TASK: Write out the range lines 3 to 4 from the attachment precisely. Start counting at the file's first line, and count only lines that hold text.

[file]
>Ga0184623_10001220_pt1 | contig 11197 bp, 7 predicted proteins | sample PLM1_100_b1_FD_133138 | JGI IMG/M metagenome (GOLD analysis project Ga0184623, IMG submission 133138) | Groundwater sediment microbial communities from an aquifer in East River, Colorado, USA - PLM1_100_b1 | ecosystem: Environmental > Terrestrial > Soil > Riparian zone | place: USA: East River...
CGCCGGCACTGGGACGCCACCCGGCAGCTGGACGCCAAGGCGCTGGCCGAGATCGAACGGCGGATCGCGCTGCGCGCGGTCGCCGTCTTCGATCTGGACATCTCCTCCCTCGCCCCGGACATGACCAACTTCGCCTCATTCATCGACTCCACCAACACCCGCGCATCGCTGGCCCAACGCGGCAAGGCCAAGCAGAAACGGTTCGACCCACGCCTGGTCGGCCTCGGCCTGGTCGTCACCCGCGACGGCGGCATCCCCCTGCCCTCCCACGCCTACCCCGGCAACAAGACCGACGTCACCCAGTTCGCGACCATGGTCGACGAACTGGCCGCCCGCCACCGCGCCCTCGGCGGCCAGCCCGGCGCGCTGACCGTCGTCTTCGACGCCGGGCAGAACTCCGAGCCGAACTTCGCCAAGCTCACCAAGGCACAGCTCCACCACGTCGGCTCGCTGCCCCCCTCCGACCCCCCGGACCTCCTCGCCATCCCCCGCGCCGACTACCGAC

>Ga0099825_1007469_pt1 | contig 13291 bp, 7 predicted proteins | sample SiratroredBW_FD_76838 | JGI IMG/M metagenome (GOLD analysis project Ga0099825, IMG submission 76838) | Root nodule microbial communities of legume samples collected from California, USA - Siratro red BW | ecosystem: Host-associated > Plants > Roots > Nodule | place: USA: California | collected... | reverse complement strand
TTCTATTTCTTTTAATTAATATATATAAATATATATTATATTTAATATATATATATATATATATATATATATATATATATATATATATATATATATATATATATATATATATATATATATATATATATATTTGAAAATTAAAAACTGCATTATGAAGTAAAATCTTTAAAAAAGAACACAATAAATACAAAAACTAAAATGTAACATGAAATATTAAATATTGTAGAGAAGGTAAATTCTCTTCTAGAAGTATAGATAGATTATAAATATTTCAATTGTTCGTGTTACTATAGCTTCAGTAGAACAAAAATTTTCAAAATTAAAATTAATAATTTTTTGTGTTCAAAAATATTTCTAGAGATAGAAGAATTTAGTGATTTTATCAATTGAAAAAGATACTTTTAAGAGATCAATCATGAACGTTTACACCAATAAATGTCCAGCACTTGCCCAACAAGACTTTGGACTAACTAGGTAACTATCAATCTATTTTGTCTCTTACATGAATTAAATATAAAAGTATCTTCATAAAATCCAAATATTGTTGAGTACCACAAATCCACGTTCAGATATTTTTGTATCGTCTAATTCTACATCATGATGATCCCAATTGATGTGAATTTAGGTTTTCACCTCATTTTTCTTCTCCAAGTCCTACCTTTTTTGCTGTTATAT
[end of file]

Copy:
>Ga0099825_1007469_pt1 | contig 13291 bp, 7 predicted proteins | sample SiratroredBW_FD_76838 | JGI IMG/M metagenome (GOLD analysis project Ga0099825, IMG submission 76838) | Root nodule microbial communities of legume samples collected from California, USA - Siratro red BW | ecosystem: Host-associated > Plants > Roots > Nodule | place: USA: California | collected... | reverse complement strand
TTCTATTTCTTTTAATTAATATATATAAATATATATTATATTTAATATATATATATATATATATATATATATATATATATATATATATATATATATATATATATATATATATATATATATATATATATATTTGAAAATTAAAAACTGCATTATGAAGTAAAATCTTTAAAAAAGAACACAATAAATACAAAAACTAAAATGTAACATGAAATATTAAATATTGTAGAGAAGGTAAATTCTCTTCTAGAAGTATAGATAGATTATAAATATTTCAATTGTTCGTGTTACTATAGCTTCAGTAGAACAAAAATTTTCAAAATTAAAATTAATAATTTTTTGTGTTCAAAAATATTTCTAGAGATAGAAGAATTTAGTGATTTTATCAATTGAAAAAGATACTTTTAAGAGATCAATCATGAACGTTTACACCAATAAATGTCCAGCACTTGCCCAACAAGACTTTGGACTAACTAGGTAACTATCAATCTATTTTGTCTCTTACATGAATTAAATATAAAAGTATCTTCATAAAATCCAAATATTGTTGAGTACCACAAATCCACGTTCAGATATTTTTGTATCGTCTAATTCTACATCATGATGATCCCAATTGATGTGAATTTAGGTTTTCACCTCATTTTTCTTCTCCAAGTCCTACCTTTTTTGCTGTTATAT